August 12, 2009

Staley Cheats with His Wand

Justin Katz

At about minute forty-four of the podcast of Dan Yorke's interview with RISC Chairman Harry Staley, Dan poses the "magic wand" question that I'd answered in a union-busting way, and Harry answers as follows:

More than anything else, I would like to effect a change in the citizens of Rhode Island from the terrible apathy that they have. I'd like for the citizens of Rhode Island to wake up and look at what's at issue, because their lives are going down the tubes, and they don't realize it. The terrible things that are coming out of the lack of good management of our government is desperate for these people.

For reasons partially explained here, I find the notion of manipulating others' consciousness to be such dangerous territory that it's best avoided even in impossible theoreticals. Practical realities make it easy to abide by the aphorism to manipulate the world, not the soul, but whether one internalizes it makes a difference in what is considered to be acceptable. Propaganda deliberately unattached to truth, after all, is a method of attempting to bend people's will by inciting them to react to a false reality, and conservatives and other rightward reformers mustn't slip into a mentality of using ends to justify means.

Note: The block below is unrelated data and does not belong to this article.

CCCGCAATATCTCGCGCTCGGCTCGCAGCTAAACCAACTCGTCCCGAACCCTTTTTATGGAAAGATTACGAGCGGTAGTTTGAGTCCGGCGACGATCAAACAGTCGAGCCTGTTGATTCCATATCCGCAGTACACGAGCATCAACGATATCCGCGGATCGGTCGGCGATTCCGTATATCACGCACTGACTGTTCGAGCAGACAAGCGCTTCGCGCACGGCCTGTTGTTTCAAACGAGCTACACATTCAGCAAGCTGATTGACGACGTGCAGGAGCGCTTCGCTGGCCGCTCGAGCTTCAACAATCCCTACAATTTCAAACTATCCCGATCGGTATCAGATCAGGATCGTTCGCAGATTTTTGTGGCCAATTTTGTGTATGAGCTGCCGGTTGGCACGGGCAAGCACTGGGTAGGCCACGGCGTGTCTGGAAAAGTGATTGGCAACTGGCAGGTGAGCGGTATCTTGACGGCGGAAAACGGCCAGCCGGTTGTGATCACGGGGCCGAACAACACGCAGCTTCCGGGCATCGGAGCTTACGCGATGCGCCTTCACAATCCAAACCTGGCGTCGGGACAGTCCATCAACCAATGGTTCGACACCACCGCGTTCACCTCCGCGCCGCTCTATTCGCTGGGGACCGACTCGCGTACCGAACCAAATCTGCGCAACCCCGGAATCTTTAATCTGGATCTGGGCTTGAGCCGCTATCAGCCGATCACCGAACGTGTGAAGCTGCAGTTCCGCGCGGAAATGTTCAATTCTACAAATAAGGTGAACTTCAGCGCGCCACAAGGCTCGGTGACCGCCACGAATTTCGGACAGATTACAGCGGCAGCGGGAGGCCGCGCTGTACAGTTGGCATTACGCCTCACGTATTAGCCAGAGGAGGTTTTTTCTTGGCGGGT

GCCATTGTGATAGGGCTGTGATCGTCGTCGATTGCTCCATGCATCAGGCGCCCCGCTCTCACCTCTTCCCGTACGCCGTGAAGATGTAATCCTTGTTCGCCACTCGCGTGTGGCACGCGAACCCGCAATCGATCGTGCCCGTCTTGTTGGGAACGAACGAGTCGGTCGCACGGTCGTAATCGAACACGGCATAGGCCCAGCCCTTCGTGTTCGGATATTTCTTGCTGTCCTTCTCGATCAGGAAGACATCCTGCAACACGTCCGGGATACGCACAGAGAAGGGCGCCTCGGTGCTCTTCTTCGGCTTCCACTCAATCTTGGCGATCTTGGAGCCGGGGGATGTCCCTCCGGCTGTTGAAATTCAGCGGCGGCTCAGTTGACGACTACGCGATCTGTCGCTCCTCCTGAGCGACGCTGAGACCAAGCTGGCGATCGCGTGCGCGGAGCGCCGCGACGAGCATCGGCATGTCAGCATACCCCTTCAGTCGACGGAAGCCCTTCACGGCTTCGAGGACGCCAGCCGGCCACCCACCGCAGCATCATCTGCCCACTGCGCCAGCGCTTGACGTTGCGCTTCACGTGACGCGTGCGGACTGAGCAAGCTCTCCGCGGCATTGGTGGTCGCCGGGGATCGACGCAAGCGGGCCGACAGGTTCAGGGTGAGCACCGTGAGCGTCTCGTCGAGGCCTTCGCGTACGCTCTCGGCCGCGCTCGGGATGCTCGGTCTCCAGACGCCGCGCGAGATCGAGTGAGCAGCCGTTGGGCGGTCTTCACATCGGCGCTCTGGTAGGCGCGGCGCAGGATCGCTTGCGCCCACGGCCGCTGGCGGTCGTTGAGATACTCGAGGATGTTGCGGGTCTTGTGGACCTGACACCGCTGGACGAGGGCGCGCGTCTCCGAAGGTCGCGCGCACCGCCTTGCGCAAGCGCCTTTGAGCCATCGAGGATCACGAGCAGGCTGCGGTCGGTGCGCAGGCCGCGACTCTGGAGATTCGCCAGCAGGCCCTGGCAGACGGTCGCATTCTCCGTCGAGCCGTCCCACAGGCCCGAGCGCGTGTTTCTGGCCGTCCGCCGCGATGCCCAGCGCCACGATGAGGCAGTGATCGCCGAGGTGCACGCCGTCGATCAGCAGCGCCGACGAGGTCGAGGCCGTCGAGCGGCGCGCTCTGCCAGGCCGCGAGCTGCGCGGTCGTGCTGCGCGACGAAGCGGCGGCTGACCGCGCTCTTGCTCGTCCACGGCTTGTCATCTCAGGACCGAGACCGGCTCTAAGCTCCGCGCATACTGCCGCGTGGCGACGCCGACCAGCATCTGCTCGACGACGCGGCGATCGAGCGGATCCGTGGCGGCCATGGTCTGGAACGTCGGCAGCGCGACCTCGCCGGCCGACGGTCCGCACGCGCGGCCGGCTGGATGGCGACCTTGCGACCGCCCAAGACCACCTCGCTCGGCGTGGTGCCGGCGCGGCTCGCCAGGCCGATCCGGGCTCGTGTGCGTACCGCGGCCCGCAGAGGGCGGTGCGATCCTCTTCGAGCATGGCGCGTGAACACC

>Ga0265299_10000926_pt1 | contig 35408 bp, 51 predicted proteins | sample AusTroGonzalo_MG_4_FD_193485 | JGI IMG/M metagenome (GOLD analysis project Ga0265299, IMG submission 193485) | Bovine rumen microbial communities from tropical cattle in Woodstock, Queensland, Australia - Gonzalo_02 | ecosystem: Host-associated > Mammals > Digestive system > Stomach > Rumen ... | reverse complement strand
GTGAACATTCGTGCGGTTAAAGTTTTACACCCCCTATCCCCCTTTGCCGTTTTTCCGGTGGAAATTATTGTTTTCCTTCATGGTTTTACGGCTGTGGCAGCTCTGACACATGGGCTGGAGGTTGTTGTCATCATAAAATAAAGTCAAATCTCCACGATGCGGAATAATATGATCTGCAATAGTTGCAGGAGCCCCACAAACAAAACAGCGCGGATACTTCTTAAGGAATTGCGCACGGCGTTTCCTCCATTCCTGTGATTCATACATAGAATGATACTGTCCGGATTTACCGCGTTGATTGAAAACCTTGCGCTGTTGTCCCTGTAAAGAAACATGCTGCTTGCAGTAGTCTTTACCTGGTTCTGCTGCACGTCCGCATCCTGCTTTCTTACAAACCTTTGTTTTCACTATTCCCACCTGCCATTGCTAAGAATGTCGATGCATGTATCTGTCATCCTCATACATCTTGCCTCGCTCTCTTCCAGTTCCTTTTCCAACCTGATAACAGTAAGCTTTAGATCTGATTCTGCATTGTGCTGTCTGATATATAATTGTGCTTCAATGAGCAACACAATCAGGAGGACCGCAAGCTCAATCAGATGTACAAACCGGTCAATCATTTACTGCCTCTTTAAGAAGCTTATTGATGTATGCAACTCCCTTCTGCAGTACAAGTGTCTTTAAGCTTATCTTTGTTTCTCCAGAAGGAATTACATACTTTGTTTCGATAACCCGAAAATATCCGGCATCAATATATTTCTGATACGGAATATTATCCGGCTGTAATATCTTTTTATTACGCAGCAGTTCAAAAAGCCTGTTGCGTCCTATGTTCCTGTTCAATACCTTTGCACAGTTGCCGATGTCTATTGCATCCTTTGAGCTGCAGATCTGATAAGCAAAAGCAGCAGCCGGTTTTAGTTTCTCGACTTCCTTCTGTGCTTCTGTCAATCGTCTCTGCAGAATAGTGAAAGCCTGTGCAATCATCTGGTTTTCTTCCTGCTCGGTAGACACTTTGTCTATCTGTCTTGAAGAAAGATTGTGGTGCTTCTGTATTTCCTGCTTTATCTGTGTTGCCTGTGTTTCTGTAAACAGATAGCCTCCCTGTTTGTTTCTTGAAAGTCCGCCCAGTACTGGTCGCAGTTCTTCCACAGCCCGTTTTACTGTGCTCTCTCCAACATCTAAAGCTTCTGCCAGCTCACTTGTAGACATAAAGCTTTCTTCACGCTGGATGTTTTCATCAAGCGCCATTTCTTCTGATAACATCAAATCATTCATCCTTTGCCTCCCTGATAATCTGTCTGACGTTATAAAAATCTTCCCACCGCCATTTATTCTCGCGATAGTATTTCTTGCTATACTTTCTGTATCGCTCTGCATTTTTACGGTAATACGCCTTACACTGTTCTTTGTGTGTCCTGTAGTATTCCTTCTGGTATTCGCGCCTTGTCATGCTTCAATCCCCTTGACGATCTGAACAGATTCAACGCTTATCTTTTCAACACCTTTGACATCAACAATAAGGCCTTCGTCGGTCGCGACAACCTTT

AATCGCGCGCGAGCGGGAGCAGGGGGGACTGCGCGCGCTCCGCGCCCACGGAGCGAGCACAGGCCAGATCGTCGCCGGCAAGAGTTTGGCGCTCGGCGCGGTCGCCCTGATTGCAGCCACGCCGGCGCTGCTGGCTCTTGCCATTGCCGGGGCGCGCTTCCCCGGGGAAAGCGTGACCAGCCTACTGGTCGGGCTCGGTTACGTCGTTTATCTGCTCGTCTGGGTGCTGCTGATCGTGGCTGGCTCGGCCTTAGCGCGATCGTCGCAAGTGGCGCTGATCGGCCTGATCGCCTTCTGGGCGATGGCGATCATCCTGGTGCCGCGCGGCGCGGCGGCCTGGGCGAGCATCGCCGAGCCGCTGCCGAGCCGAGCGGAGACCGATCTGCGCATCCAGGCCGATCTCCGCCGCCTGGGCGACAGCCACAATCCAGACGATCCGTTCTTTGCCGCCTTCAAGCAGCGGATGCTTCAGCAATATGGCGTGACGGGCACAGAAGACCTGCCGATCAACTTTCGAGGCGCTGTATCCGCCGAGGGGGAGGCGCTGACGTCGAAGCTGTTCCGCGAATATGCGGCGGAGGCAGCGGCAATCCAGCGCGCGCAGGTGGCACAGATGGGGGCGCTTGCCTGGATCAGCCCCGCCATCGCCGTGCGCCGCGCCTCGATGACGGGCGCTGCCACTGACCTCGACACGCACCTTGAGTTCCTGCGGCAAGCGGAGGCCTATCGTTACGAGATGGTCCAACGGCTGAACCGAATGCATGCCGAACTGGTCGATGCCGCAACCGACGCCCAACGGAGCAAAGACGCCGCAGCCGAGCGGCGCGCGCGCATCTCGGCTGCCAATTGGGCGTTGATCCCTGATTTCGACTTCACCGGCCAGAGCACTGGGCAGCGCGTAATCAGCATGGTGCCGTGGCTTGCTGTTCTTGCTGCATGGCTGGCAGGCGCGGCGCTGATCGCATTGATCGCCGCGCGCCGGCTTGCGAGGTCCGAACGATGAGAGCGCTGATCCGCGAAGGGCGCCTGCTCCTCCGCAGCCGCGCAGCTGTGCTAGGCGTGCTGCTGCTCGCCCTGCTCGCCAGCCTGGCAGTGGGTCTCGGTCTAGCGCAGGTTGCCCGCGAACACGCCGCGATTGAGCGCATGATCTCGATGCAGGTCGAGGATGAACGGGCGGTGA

Even in the abstract, if the goal is to "wake the people up," the object of the waved wand ought to be to change a policy or remove a material obstacle in such a way as to accomplish as much. This isn't merely a moral or aesthetic preference; if we can figure out what policy we would change by magic, we might find it worth attacking politically.

(Don't take this post to imply that nothing else in the interview was edifying; this is just a point that I thought might move the discussion forward by its being made.)